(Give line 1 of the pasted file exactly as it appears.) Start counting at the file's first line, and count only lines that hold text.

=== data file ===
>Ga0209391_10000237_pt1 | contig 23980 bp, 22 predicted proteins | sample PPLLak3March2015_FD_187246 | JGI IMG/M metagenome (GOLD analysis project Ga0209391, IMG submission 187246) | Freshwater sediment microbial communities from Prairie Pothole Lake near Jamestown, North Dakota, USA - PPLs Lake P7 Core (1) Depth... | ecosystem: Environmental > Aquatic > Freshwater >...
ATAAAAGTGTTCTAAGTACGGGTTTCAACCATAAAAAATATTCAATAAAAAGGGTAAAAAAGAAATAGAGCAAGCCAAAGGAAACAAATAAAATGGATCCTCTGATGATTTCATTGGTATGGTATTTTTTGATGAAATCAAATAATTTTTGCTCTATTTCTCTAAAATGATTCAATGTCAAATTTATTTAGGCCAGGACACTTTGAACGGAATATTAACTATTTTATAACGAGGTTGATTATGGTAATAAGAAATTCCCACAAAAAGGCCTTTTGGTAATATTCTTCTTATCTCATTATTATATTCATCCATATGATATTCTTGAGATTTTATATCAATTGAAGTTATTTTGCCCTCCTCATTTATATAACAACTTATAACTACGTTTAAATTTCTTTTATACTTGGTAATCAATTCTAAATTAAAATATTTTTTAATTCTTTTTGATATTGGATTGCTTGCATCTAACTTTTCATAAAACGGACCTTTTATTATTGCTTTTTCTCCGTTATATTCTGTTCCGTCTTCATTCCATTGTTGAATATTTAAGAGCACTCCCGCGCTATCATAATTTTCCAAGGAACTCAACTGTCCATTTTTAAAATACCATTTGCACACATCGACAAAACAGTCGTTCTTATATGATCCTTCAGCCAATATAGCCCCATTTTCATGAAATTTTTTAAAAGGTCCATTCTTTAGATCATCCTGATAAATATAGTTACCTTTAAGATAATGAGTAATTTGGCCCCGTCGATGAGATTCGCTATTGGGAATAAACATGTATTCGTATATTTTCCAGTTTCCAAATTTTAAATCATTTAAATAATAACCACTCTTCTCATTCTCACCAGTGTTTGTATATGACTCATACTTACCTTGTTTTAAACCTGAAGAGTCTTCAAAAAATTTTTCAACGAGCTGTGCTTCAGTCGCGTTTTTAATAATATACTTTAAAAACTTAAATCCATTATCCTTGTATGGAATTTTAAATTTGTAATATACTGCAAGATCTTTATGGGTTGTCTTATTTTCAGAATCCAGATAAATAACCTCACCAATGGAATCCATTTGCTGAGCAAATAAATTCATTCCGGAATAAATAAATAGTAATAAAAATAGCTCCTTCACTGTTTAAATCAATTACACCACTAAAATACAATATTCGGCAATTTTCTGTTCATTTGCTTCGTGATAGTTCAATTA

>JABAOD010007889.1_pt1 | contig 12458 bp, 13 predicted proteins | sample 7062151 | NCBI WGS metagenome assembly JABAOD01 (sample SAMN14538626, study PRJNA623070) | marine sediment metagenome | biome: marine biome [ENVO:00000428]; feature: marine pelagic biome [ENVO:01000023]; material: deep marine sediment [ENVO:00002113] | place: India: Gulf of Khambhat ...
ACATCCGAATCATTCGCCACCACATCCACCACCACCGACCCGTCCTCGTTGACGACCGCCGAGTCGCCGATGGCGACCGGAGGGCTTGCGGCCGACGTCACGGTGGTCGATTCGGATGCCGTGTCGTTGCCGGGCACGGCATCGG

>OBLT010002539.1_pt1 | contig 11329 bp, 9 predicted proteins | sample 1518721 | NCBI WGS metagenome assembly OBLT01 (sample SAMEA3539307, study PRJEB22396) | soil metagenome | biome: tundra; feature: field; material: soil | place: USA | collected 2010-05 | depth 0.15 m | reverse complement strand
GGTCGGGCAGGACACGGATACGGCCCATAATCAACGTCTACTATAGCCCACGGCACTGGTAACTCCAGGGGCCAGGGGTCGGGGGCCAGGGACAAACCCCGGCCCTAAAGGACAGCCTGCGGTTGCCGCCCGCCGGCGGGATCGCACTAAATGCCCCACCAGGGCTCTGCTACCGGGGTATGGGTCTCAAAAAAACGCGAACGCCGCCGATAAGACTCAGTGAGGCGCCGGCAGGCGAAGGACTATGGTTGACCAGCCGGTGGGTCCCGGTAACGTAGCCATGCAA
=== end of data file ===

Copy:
>Ga0209391_10000237_pt1 | contig 23980 bp, 22 predicted proteins | sample PPLLak3March2015_FD_187246 | JGI IMG/M metagenome (GOLD analysis project Ga0209391, IMG submission 187246) | Freshwater sediment microbial communities from Prairie Pothole Lake near Jamestown, North Dakota, USA - PPLs Lake P7 Core (1) Depth... | ecosystem: Environmental > Aquatic > Freshwater >...